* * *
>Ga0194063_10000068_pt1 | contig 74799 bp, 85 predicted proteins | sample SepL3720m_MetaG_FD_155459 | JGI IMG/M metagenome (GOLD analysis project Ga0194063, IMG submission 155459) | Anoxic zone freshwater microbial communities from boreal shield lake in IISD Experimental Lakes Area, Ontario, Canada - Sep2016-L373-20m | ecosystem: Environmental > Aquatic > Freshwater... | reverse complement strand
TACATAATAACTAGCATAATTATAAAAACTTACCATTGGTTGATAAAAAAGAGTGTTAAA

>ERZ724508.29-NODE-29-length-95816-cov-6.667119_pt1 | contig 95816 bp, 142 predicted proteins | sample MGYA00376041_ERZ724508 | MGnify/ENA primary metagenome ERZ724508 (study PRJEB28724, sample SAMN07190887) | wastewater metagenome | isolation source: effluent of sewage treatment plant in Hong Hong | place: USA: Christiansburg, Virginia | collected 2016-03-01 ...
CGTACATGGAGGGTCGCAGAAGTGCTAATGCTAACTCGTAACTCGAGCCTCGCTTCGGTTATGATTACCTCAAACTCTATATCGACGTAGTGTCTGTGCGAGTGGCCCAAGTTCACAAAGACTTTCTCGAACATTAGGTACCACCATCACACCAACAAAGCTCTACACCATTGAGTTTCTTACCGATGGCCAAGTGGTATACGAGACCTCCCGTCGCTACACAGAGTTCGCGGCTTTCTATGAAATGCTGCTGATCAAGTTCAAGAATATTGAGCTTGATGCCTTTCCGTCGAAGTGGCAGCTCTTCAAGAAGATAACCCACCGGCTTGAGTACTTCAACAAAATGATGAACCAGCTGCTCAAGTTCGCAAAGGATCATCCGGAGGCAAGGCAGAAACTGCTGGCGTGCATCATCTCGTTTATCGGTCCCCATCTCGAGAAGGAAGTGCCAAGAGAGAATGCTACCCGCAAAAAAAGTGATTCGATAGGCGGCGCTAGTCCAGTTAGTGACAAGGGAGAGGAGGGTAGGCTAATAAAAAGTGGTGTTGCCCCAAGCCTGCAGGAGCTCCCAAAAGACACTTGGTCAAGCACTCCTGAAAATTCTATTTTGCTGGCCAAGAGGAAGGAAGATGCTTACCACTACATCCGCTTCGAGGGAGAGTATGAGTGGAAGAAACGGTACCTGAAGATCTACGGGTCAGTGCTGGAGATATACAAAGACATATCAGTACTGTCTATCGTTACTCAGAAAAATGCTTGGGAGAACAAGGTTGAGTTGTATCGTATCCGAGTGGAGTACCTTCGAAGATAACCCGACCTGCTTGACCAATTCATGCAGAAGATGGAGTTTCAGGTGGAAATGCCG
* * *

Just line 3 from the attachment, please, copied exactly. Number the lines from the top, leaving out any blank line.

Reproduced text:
>ERZ724508.29-NODE-29-length-95816-cov-6.667119_pt1 | contig 95816 bp, 142 predicted proteins | sample MGYA00376041_ERZ724508 | MGnify/ENA primary metagenome ERZ724508 (study PRJEB28724, sample SAMN07190887) | wastewater metagenome | isolation source: effluent of sewage treatment plant in Hong Hong | place: USA: Christiansburg, Virginia | collected 2016-03-01 ...